GOOGLE LINK­ING ADS TO PHYS­I­CAL STORES

At­tri­bu­tion plat­form threat­ens to in­trude pri­vacy

New Straits Times - - Business -

SAN FRANCISCO

GOOGLE is test­ing a way to tie on­line ads to brick-and-mor­tar store pur­chases, a move whet­ting mar­ket­ing ap­petites while fu­elling pri­vacy wor­ries.

A prod­uct called “Google At­tri­bu­tion” was un­veiled at a mar­ket­ing con­fer­ence this month here by the In­ter­net gi­ant. Google has long been able to de­ter­mine when users click on ads and make pur­chases, but link­ing on­line and off­line habits takes its an­a­lyt­ics a step fur­ther.

Google senior vice-pres­i­dent Srid­har Ra­maswamy, who an­nounced that At­tri­bu­tion was in test mode with a lim­ited num­ber of part­ners and would be rolled out to more ad­ver­tis­ers in the com­ing weeks, touted the tool as be­ing able to an­swer the ques­tion of whether mar­ket­ing cam­paigns were work­ing.

“Google At­tri­bu­tion makes it pos­si­ble for ev­ery mar­keter to mea­sure the im­pact of their mar­ket­ing across de­vices and across chan­nels,” said Ra­maswamy.

Real-world cus­tomer email ad­dresses or loy­alty plan in­for­ma­tion can be wo­ven with Google data from ser­vices such as AdWords, Google An­a­lyt­ics and Dou­bleClick Search to pro­vide “a com­plete view” of mar­ket­ing per­for­mance, ac­cord­ing to the com­pany.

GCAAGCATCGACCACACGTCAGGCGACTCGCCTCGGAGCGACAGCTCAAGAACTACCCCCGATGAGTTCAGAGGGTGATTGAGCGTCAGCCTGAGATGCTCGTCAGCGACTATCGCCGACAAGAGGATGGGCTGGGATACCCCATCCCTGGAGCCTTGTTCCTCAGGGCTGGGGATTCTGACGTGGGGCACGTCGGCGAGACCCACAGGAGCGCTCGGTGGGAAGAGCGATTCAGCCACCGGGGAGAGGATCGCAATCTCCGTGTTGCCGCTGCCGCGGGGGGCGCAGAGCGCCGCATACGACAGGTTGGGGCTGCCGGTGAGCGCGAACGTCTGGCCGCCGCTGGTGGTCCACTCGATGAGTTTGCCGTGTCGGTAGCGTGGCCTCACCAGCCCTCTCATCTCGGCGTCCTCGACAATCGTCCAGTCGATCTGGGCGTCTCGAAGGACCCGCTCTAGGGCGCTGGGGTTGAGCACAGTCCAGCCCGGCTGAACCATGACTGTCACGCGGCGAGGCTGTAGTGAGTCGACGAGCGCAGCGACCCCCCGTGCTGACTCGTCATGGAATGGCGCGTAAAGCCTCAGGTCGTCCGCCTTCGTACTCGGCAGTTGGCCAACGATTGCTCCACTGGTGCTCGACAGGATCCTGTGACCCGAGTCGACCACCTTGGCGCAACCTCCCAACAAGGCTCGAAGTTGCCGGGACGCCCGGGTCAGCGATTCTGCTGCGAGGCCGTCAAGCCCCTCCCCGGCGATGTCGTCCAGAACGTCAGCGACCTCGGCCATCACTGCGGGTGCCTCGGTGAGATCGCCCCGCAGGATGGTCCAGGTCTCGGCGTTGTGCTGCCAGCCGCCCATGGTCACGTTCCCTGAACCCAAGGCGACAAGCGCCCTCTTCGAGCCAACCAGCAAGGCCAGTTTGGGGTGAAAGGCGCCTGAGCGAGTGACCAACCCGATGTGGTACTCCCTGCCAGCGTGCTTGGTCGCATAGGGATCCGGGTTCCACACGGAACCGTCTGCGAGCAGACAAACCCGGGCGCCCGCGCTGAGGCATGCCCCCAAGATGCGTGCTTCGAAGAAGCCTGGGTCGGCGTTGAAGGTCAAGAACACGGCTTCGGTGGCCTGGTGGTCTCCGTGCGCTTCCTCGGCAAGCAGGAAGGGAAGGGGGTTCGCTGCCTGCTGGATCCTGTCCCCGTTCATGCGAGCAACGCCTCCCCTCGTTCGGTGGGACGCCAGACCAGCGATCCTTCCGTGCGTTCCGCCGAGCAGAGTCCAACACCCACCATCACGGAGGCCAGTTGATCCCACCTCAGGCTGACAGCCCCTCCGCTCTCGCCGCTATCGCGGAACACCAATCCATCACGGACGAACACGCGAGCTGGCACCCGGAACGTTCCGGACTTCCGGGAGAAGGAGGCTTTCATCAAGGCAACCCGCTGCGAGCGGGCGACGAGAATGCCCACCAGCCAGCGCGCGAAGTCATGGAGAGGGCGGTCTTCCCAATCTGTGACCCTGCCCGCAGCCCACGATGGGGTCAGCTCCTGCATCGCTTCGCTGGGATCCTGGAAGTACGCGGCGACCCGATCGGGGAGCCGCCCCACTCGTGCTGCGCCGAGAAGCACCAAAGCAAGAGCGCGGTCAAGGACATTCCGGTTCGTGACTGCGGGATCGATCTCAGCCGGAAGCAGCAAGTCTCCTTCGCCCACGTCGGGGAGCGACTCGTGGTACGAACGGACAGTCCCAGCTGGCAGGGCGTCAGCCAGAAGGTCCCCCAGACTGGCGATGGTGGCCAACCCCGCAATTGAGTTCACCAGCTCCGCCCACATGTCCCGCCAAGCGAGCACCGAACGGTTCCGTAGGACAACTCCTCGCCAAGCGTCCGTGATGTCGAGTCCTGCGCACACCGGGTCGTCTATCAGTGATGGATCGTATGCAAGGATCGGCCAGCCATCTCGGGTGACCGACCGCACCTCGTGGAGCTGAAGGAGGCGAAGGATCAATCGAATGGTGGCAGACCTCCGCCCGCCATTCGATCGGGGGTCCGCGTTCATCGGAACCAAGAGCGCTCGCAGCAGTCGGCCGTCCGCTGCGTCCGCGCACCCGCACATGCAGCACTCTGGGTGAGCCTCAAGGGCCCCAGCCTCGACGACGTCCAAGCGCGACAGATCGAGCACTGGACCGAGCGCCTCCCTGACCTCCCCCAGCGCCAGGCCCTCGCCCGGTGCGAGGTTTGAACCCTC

Us­ing ar­ti­fi­cial in­tel­li­gence, or ma­chine learn­ing, to bet­ter an­a­lyse and un­der­stand con­sumer be­hav­iour to tar­get ads and pro­mote sales was a ma­jor theme of the con­fer­ence.

For sev­eral years now, AdWords has en­abled ad­ver­tis­ers to mea­sure vis­its to real-world stores stem­ming from on­line cam­paigns, said Ra­maswamy.

“Still, mea­sur­ing store vis­its is just one part of the equa­tion,” Ra­maswamy said.

“You also need in­sights into how your on­line ads drive sales for your busi­ness.”

Ty­ing on­line ac­tiv­ity to off­line shop­ping de­ci­sions has been a “holy grail” for ad­ver­tis­ers for quite some time, and comes with wor­ri­some pri­vacy im­pli­ca­tions, ac­cord­ing to Amer­i­can Civil Lib­er­ties Union senior pol­icy an­a­lyst Jay Stan­ley.

At­tri­bu­tion threat­ens to in­trude on a core ten­ant of pri­vacy, that peo­ple can have deal­ings with one party not spill over into af­fairs with other par­ties they in­ter­act with, Stan­ley con­tended.

“This is an evo­lu­tion, not a rev­o­lu­tion; an­other step to­wards in­creased mon­i­tor­ing of in­di­vid­u­als,” Stan­ley said.

“Each step raises the ques­tion: Where does this all stop?” AFP

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